4

“First let the children eat all they want,” he told her, “for it is not right to take the children’s bread and toss it to the dogs.” “Lord,” she replied, “even the dogs under the table eat the children’s crumbs.” Then he told her, “For such a reply, you may go; the demon has left your daughter.” ‭‭Mark‬ ‭7:27-29‬ ‭NIV‬‬

Verse 27:

Did Jesus question the women about her daughter's provisions?

Verse 28:

Jesus was amazed by how she had replied to His question. I just don't understand this part.

Verse 29:

God rewards the women because of her faith. I totally understand this part.

I would love to know what the two verses are about. Thanks

  • Jews of that day likened non-Jews to dogs. The children are Jews, the bread is blessings, and the dogs are non-Jews. The woman picked up on this subtext and showed that she knew God's blessings are impartial. – 4castle May 28 '17 at 18:10
1

The reason Jesus was amazed was because the woman, in a very obtuse way, had referenced the promise of Abraham that was to the nations (faith). She was part of that, but in that culture of the time, those outside the Mosaic Covenant were termed "dogs".

The dogs, us Gentiles, got the crumbs at the time being outside of the Mosaic Law that was well-known and operating in the region. Christ was amazed she invoked something little known.

Recall how difficult it was for even Peter to preach to the nations. It took a vision from God to clear the way (again) for him to visit Cornelius and open the door to the kingdom.

Today no one should be amazed that the message of salvation by faith in what God promised is for all.

Vines EDofNTW Dog: is used in two senses, (a) natural, Mat 7:6; Luk 16:21; 2Pe 2:22; (b) metaphorical, Phl 3:2; Rev 22:15, of those whose moral impurity will exclude them from the New Jerusalem. The Jews used the term of Gentiles, under the idea of ceremonial impurity. Among the Greeks it was an epithet of impudence. Lat., canis, and Eng., "hound" are etymologically akin to it.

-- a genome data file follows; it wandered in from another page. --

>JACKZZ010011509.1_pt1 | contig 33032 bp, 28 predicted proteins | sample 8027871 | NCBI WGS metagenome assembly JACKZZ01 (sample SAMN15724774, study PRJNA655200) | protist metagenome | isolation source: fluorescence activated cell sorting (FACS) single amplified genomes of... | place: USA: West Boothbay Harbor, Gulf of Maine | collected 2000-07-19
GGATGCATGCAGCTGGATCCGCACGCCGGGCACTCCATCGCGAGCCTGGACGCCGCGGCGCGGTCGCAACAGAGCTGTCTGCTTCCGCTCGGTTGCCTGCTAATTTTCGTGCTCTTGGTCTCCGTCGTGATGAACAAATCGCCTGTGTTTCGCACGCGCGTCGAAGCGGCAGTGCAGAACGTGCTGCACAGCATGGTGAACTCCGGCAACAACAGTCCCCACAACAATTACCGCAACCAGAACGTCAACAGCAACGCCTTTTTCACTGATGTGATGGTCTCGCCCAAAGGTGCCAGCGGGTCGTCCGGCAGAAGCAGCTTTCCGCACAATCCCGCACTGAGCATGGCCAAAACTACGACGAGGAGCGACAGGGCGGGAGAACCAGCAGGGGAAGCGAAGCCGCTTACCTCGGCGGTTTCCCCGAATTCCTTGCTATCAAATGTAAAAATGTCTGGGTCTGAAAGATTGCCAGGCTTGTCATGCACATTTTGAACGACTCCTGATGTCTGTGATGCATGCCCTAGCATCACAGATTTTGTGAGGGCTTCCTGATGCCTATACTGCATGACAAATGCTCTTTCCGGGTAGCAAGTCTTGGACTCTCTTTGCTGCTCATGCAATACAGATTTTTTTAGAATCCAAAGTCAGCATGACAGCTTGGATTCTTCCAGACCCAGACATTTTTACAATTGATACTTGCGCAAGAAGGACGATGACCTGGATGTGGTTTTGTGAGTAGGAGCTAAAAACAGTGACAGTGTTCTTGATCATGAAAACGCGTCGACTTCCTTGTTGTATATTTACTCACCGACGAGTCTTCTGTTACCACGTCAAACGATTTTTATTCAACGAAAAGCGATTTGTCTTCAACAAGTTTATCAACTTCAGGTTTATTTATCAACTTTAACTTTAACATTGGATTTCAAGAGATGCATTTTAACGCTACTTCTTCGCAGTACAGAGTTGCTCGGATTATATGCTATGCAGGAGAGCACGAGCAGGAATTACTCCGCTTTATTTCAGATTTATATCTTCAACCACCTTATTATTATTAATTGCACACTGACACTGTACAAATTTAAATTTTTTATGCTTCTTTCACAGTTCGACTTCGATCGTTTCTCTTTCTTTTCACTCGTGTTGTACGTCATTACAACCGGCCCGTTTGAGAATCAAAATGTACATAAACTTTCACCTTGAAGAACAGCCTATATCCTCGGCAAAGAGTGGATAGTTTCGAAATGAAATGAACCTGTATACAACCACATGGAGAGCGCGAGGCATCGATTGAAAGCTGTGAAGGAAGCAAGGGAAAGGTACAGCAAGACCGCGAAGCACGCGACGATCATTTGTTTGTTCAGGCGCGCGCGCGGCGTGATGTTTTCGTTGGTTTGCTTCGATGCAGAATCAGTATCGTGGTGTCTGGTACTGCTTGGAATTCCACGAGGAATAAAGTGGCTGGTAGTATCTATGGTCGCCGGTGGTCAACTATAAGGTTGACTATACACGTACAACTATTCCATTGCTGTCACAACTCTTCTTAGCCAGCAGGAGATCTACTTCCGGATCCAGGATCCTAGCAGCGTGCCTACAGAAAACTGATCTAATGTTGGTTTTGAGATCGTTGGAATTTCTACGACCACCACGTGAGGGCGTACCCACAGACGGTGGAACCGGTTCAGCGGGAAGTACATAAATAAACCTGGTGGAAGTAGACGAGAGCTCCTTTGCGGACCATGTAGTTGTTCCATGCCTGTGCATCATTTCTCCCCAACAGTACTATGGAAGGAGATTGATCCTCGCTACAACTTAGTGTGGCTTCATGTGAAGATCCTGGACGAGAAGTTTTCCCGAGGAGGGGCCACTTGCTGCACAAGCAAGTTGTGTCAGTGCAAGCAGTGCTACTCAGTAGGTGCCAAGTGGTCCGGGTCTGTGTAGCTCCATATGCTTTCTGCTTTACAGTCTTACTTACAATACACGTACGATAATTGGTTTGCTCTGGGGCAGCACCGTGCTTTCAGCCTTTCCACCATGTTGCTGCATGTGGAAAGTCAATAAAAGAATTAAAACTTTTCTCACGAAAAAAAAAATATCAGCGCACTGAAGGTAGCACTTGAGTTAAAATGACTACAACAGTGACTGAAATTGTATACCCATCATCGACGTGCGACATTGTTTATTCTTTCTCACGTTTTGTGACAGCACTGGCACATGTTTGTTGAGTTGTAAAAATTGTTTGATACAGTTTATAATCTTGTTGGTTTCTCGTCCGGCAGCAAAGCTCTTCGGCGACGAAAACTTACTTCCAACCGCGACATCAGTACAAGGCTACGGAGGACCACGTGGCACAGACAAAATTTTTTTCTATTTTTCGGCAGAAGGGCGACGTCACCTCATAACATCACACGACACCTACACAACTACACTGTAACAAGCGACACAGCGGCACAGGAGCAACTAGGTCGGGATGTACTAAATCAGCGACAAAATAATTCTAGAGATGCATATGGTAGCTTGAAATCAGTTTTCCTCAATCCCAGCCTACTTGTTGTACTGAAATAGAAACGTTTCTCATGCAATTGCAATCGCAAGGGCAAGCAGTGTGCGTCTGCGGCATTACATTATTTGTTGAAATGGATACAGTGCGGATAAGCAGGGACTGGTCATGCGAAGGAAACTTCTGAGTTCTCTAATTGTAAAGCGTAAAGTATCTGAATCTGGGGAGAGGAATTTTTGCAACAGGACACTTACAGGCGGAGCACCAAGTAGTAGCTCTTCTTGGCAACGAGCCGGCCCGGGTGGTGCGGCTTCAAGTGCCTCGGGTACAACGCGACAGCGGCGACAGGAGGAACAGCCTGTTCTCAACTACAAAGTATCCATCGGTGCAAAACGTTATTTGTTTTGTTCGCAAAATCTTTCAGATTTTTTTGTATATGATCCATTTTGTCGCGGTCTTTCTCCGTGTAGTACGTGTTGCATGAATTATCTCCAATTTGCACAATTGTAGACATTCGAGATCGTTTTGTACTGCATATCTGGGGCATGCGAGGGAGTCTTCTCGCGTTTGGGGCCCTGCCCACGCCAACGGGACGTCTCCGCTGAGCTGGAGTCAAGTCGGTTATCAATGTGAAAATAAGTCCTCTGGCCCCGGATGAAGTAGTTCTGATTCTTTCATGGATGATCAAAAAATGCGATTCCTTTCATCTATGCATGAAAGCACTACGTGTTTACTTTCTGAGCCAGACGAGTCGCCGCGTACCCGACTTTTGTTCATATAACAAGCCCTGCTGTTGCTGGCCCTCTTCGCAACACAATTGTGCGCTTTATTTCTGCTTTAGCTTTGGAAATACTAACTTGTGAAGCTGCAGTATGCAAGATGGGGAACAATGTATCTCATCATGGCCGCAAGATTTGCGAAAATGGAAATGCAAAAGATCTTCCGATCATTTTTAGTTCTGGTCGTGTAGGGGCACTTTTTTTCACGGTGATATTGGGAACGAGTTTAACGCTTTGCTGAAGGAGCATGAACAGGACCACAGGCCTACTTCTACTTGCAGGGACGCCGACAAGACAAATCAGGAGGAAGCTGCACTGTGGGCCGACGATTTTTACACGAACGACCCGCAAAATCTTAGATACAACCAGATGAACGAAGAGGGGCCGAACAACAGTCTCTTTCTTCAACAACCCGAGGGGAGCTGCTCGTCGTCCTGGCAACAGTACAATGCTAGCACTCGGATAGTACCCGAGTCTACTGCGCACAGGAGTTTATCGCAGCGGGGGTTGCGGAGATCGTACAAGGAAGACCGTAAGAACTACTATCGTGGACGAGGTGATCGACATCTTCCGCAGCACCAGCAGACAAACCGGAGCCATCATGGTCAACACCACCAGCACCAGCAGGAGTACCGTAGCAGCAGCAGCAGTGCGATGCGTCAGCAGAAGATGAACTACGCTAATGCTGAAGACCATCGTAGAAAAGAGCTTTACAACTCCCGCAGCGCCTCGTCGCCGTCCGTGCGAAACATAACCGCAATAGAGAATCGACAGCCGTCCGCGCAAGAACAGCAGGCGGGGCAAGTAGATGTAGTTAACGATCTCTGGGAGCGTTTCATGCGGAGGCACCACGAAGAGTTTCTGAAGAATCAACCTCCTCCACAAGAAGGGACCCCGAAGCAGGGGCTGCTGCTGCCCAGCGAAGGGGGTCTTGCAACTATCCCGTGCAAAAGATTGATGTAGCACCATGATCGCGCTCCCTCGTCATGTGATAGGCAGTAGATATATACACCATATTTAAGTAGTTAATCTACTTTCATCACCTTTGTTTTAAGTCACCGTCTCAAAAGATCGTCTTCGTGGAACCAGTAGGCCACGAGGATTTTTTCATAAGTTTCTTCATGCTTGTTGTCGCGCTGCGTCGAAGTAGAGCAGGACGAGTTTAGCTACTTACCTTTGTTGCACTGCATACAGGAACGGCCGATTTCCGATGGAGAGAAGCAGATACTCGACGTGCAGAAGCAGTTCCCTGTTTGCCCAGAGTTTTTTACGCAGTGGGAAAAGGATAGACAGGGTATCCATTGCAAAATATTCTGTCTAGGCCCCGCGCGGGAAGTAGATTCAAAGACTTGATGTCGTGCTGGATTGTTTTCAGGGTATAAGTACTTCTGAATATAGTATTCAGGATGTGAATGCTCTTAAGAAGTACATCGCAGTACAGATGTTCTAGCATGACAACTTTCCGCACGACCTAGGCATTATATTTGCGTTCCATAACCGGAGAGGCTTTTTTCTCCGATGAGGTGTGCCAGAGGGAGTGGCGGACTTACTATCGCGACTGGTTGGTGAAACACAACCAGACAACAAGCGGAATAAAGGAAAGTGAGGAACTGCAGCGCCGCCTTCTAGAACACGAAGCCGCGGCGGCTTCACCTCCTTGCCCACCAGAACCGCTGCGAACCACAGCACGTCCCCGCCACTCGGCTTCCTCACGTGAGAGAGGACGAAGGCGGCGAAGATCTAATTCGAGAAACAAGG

2

Jesus in His life of faith would have gone only to places that were His Father's will. Some schools of thought highlight that Jesus went to the borders of Tyre and Sidon specifically for the Syrophenician women since no other event of significance was recorded there.

Jesus would have been well acquainted with the burdens of the women before she even approached Him. He responded to her in a way that a Jewish person in His time would, but instead of discouragement or pride rising to the surface, the women's response was full of humility and faith. "God resisteth the proud and gives grace to the humble" (James 4:6). Her response was in sharp contrast to many of the responses He received from people of His own nation, many of whom that had rejected Him. Her response was very precious in His sight.

Ellen White in her Bible commentary on Jesus' life describes:

The woman urged her case with increased earnestness, bowing at Christ's feet, and crying, “Lord, help me.” Jesus, still apparently rejecting her entreaties, according to the unfeeling prejudice of the Jews, answered, “It is not meet to take the children's bread, and to cast it to dogs.” This was virtually asserting that it was not just to lavish the blessings brought to the favored people of God upon strangers and aliens from Israel. This answer would have utterly discouraged a less earnest seeker. But the woman saw that her opportunity had come. Beneath the apparent refusal of Jesus, she saw a compassion that He could not hide. “Truth, Lord,” she answered, “yet the dogs eat of the crumbs which fall from their masters’ table.” While the children of the household eat at the father's table, even the dogs are not left unfed. They have a right to the crumbs that fall from the table abundantly supplied. So while there were many blessings given to Israel, was there not also a blessing for her? She was looked upon as a dog, and had she not then a dog's claim to a crumb from His bounty?

Jesus had just departed from His field of labor because the scribes and Pharisees were seeking to take His life. They murmured and complained. They manifested unbelief and bitterness, and refused the salvation so freely offered them. Here Christ meets one of an unfortunate and despised race, that has not been favored with the light of God's word; yet she yields at once to the divine influence of Christ, and has implicit faith in His ability to grant the favor she asks. She begs for the crumbs that fall from the Master's table. If she may have the privilege of a dog, she is willing to be regarded as a dog. She has no national or religious prejudice or pride to influence her course, and she immediately acknowledges Jesus as the Redeemer, and as being able to do all that she asks of Him.

The Desire of Ages, Pg 401

Jesus was the promised seed by whom "all nations was to be blessed." (Gen 22:18). In fact, many of Jesus' followers who expressed the greatest faith were non-Jews, such as the Centurion and the Samaritan woman. All of them received blessings and compassion from their Saviour.

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